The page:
In another implementation, address generation and switching can be controlled by a memory controller. FIG. 12 is a block diagram of a switching dual pixel frame buffer architecture 1200 including a memory controller 1230. Architecture 1200 is similar to architecture 900 of FIG. 9, but memory controller 1230 provides data switch and address generation functionality. Memory controller 1230 replaces data switches 920 and 930, and replaces address multiplexors 962, 964, 966, 968. Memory controller 1230 receives pixel data from video source 1205 on source buses 1240, 1242, 1244, 1246 to store in memories 1210, 1212, 1214, 1216. Memory controller 1230 retrieves pixel data from memories 1210, 1212, 1214, 1216 and provides the pixel data to video destination 1225 on destination buses 1250, 1252, 1254, 1256. Memory controller 1230 provides pixel data to and retrieves pixel data from memories 1210, 1212, 1214, 1216 through memory data buses 1280, 1282, 1284, 1286, respectively. Memory controller 1230 provides data to memories 1210, 1212, 1214, 1216 and to destination buses 1250, 1252, 1254, 1256 according to states, as described above referring to data switches 920 and 930 and tables 1000, 1100 in FIGS. 9, 10, and 11. Memory controller 1230 generates and provides addresses along with control signals to memories 1210, 1212, 1214, 1216 on memory address buses 1290, 1292, 1294, 1296, respectively. Memory controller 1230 receives signals from video source 1205 and video destination 1225 through control lines 1260 and 1270, respectively, indicating whether pixel data is to be stored to or retrieved from memories 1210, 1212, 1214, 1216. Accordingly, memory controller 1230 controls address generation and where pixel data for each pixel is sent (similar to data switches 920 and 930 of FIG. 9). In addition, as noted above with respect to FIG. 9, architecture 1200 operates based on clock cycles so that pixel data can be processed for up to four pixels per clock cycle in support of the desired pixel rate.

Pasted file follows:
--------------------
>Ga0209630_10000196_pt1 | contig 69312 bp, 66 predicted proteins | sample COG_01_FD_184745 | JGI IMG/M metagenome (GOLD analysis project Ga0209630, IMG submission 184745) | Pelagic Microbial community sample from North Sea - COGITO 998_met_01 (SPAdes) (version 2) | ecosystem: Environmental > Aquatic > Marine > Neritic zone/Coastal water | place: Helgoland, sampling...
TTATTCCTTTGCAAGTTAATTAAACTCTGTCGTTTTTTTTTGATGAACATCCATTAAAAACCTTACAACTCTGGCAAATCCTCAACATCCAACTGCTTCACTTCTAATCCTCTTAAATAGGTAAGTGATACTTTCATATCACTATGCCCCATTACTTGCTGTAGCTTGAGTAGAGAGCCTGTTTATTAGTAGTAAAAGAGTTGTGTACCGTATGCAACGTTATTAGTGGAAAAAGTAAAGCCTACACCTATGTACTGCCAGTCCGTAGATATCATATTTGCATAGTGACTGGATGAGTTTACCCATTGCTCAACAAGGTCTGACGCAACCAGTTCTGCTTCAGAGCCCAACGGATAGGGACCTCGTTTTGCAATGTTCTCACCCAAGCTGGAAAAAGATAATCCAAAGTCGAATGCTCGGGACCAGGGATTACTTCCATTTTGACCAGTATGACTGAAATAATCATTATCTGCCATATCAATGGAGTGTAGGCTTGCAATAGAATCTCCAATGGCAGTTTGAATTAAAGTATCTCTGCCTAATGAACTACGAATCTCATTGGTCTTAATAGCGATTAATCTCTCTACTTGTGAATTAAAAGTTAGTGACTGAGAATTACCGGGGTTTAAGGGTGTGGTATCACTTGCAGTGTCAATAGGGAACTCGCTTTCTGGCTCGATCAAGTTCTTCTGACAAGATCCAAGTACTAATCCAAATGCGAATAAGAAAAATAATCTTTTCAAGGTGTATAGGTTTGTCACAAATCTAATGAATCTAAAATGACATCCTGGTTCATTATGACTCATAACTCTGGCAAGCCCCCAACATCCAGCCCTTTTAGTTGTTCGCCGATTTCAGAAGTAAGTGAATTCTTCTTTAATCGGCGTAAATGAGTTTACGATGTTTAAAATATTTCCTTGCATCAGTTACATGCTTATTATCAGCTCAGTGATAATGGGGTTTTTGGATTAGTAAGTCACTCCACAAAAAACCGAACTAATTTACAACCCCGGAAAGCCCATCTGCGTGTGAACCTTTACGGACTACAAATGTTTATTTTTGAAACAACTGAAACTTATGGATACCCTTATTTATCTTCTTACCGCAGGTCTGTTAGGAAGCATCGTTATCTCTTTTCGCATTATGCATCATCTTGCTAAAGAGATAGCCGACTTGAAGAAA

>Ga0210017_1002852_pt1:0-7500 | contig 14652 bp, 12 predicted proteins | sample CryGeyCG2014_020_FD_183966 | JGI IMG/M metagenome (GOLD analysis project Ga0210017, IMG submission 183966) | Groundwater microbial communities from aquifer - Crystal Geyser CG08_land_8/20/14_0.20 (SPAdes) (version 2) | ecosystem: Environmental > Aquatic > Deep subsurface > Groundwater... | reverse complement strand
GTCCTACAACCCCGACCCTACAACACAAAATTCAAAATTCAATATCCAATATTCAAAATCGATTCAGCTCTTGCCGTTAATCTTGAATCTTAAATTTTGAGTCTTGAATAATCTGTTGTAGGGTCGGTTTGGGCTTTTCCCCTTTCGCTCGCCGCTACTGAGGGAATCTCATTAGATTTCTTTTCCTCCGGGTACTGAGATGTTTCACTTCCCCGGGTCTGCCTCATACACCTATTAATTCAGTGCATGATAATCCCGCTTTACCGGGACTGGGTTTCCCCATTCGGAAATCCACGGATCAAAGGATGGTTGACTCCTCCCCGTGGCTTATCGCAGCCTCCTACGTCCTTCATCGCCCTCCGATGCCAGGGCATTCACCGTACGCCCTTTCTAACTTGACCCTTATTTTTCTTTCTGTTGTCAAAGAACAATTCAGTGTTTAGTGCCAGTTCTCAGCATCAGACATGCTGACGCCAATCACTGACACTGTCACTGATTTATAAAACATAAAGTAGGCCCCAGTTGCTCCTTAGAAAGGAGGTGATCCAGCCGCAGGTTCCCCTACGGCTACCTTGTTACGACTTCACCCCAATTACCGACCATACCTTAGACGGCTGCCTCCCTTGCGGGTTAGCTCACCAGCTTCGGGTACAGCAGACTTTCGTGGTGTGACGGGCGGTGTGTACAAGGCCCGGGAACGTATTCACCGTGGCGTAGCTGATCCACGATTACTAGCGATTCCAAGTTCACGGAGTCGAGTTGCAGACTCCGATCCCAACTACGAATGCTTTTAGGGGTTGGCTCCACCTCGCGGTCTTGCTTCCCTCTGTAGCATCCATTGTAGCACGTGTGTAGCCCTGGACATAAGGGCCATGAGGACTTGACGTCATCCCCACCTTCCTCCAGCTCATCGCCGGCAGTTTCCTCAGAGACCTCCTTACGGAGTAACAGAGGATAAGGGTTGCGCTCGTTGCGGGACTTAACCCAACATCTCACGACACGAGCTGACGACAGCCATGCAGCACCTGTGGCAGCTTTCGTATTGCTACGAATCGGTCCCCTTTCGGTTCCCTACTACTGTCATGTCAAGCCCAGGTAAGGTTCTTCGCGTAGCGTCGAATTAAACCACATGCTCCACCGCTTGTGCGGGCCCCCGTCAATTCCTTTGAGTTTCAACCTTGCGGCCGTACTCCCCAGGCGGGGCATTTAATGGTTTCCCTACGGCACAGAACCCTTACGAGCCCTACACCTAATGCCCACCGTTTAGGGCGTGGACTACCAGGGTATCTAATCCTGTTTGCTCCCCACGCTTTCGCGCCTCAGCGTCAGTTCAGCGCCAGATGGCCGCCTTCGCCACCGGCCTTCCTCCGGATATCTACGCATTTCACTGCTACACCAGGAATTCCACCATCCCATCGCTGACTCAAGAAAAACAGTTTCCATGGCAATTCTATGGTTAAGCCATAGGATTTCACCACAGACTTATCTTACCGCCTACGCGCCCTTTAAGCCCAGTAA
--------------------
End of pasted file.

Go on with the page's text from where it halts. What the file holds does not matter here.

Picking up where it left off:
In operation, memories 1210, 1212, 1214, 1216 read in or store complementary portions of a frame of pixels as pixel data from video source 1205 and output the pixel data to video destination 1225. Operation of architecture 900 in FIG. 9 is similar to that of architecture 1200 with address generation and data switching distributed among video source 905, video destination 925, and data switches 920, 930. Memory controller 1230 ensures the proper alternation of connections to memories 1210, 1212, 1214, 1216 to provide a checkerboard pattern, as represented in FIG. 7A. As described above, pixel data for a frame of pixels from video source 1205 is stored according to horizontal rows of pixels, and then the pixel data is retrieved according to vertical columns of pixels and provided to video destination 1225. After the pixel data for the entire frame has been retrieved, pixel data for the next frame is stored, and so on. Some pixel data for the next frame may be buffered, such as in video source 1205, while pixel data for the previous frame is being retrieved. As described below, in alternative implementations, the storage and retrieval can be interleaved or occur in parallel.